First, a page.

vCenter Server migrations have typically taken massive planning, a lot of effort, and time. The new Migration Tool included in the vCenter Server Appliance (VCSA) 6.5 is a game changer. No longer requiring scripts and many long nights of moving hosts one cluster at a time. The Migration Tool does all the heavy lifting. Copying the configuration and inventory of source vCenter Server by default. The migration workflow includes upgrading from either a Windows vCenter Server 5.5 or 6.0 to VCSA 6.5. A new guided migration walkthrough is available on the VMware Feature Walkthrough site. This click-by-click guide covers an embedded migration from a Windows vCenter 6.0 to a VCSA 6.5.

Migration Assistant

The first step of the migration workflow requires running the Migration Assistant (MA). The Migration Assistant serves two purposes. The first is running pre-checks on the source Windows vCenter Server. The Migration Assistant displays warnings of installed extensions and provides a resolution for each. It will also show the source and the destination deployment types. Keep in mind changing a deployment type is not allowed during the migration workflow. More information on deployment type considerations prior to a migration can be found here. The MA also displays some information about the source Windows vCenter Server. These included: FQDN, SSO User, SSL Thumbprint, Port, and MA log folder. At the bottom of the MA is the Migration Steps, which will be available until the source Windows vCenter Server is shutdown. This is a helpful guide of the migration steps that need to be completed. The second purpose of the MA is copying the source Windows vCenter Server data. By default, the configuration and inventory data of the Windows vCenter Server is migrated. The option to copy historical and performance data is also available. During the migration workflow, no changes are made to the source Windows vCenter Server. This allows for an easy rollback plan. Do not close the Migration Assistant at any point during the migration workflow. Closing the MA will result in starting the entire migration process over. If everything is successful there will be a prompt at the bottom of the Migration Assistant to start the migration.

Migration Assistant

Migration Tool

Step two of the migration workflow is starting the wizard driven Migration Tool. This requires the vCenter Server Appliance 6.5 Installer. Since the identity of the source Windows vCenter Server is preserved, the migration tool needs to run on a separate Windows Server from the source. Like the VCSA 6.5 Deployment, Migration is also a two stage deployment. The Migration Tool will first deploy a new vCenter Server Appliance. The new VCSA will have a temporary IP address while the source Windows vCenter data is copied. The second stage configures the VCSA 6.5 and imports the source Windows vCenter Server data. This includes the identity of the source Windows vCenter server. The vCenter Server identity includes FQDN, IP address, UUID, Certificates, MoRef IDs, etc. As far as other solutions that communicate with vCenter Server nothing has changed. During the migration workflow, no changes are made to the source Windows vCenter Server. This allows for an easy rollback plan. Other solutions may require an upgrade, consult the VMware and any third party interoperability matrixes. Once the migration workflow is completed, login to the vSphere Client and validate your environment.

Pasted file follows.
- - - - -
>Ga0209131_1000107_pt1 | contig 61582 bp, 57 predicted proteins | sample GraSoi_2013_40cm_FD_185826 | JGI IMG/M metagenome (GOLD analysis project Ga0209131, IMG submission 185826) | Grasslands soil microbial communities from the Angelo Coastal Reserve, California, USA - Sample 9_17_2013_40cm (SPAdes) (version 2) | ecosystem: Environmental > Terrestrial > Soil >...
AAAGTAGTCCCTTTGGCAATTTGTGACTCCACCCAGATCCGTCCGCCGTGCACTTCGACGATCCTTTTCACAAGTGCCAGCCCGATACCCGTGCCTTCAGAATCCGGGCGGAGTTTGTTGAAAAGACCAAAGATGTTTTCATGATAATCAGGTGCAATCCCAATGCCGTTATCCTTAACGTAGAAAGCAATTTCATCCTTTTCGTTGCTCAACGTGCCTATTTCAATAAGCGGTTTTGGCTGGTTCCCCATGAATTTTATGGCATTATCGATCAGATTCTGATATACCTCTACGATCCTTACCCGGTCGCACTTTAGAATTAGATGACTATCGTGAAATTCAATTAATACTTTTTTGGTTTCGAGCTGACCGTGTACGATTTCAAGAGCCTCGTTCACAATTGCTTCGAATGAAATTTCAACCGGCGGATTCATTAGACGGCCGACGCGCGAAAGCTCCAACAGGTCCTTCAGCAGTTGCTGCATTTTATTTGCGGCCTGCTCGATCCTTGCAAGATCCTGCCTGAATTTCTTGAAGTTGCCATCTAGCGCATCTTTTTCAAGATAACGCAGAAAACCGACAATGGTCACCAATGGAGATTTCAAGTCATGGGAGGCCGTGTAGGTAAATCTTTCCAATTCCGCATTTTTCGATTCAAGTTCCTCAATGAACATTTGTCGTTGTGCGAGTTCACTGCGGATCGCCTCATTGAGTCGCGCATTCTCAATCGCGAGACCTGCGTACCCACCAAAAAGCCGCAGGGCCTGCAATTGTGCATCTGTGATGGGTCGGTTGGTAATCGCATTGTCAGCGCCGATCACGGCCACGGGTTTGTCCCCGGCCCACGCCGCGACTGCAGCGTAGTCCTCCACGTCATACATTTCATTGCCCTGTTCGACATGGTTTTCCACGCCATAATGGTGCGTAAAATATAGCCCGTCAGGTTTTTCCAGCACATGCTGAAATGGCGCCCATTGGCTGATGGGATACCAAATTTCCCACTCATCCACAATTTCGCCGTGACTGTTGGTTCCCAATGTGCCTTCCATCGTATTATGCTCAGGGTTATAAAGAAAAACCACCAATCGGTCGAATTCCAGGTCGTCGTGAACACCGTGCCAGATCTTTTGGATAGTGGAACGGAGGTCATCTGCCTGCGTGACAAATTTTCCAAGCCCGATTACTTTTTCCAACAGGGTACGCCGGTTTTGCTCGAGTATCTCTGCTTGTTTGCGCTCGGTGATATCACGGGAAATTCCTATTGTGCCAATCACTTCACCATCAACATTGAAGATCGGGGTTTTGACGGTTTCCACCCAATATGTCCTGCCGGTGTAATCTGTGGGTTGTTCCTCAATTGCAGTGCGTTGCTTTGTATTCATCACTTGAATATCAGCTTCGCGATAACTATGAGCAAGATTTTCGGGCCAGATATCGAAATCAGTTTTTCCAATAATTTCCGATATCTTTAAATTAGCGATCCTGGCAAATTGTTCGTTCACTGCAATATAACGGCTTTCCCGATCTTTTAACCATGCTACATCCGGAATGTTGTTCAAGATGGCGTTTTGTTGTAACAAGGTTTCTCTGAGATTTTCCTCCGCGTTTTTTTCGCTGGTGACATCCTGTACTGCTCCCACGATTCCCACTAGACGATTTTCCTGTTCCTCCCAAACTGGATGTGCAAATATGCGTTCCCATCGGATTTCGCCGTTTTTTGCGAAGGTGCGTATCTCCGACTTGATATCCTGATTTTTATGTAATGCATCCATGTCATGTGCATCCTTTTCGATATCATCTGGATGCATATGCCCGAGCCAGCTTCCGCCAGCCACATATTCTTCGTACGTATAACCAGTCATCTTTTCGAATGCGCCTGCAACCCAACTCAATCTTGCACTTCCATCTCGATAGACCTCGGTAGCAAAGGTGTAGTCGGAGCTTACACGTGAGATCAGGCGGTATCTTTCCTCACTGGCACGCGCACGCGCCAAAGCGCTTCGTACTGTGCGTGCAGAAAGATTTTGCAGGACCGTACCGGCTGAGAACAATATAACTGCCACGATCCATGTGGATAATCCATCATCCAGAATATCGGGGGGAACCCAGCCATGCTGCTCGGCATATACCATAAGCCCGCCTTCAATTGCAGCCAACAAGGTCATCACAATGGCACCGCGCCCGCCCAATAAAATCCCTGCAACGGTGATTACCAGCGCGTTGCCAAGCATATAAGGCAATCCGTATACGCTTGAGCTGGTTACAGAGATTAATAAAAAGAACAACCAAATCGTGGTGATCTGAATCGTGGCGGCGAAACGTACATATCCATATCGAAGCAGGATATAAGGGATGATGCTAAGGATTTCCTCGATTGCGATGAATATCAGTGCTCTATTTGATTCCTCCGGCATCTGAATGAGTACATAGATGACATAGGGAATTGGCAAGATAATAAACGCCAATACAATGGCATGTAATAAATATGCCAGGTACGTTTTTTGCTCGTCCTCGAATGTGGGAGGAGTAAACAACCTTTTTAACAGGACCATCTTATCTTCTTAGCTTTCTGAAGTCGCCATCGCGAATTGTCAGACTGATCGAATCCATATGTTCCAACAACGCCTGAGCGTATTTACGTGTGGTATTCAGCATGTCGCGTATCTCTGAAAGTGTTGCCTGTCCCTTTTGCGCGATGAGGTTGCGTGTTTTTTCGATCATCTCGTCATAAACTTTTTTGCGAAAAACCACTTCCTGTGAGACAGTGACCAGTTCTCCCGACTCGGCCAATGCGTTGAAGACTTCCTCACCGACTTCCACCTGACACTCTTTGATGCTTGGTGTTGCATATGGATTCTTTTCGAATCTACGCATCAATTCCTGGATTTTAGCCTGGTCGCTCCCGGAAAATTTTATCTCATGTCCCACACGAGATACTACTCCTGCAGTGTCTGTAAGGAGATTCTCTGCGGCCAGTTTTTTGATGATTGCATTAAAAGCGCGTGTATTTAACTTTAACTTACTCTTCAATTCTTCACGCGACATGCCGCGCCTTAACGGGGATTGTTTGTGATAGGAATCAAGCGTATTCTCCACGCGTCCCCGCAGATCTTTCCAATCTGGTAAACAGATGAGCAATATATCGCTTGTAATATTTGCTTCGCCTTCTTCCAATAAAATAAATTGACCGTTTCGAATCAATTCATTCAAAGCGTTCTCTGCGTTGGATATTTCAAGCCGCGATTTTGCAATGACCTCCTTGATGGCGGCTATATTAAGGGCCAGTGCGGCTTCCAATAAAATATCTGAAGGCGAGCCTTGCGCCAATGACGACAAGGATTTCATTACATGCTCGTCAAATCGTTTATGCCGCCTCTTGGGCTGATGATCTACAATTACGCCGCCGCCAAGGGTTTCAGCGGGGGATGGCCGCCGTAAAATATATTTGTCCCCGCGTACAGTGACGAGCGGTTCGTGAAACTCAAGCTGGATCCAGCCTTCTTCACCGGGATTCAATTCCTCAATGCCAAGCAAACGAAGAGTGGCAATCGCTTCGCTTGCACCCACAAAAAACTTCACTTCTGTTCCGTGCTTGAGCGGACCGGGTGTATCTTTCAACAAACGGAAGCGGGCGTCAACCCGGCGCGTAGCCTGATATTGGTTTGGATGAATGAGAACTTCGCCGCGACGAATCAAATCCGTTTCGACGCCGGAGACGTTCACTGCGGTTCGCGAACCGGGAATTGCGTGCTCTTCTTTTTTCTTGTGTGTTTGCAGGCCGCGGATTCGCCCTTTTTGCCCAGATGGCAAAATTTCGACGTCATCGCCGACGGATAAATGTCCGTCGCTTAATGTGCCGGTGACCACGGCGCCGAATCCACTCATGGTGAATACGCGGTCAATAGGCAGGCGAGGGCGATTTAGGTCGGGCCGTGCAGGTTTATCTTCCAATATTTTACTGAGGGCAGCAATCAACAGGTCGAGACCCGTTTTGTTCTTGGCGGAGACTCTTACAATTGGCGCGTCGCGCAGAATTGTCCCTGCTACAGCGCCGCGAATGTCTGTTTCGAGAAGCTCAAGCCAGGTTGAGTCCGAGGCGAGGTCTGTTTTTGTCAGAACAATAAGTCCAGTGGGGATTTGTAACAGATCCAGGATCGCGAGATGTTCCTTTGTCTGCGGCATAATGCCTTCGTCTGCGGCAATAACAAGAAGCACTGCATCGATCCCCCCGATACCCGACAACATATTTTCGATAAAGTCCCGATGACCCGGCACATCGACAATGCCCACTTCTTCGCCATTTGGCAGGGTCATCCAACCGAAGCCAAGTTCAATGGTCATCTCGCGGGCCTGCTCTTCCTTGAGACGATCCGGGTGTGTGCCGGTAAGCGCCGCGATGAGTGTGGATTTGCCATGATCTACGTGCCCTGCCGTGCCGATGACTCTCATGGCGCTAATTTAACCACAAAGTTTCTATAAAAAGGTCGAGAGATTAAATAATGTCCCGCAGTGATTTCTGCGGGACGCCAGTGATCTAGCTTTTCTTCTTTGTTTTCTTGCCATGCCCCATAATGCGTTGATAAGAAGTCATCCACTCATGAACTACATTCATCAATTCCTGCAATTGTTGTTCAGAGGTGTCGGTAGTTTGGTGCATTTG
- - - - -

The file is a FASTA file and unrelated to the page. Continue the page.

Migration Tool


vCenter Server 6.0 Embedded Migration to Appliance Walkthrough is available here. This guide will show how to migrate a Windows vCenter Server and the Platform Services Controller 6.0 components on a single virtual machine to a vCenter Server Appliance 6.5.  Another feature walkthrough for external migration including vSphere Update Manager (VUM) will be available soon. In the mean time go through the embedded migration and provide any feedback in the comments section below. Also feel free to reach out to me on Twitter @emad_younis.

About the Author

Emad Younis

Emad Younis is a Staff Technical Marketing Architect and VCIX 6.5-DCV working in the Cloud Platform Business Unit, part of the R&D organization at VMware. He currently focuses on the vCenter Server Appliance, vCenter Server Migrations, and VMware Cloud on AWS. His responsibilities include generating content, evangelism, collecting product feedback, and presenting at events. Emad can be found blogging on or on Twitter via @emad_younis.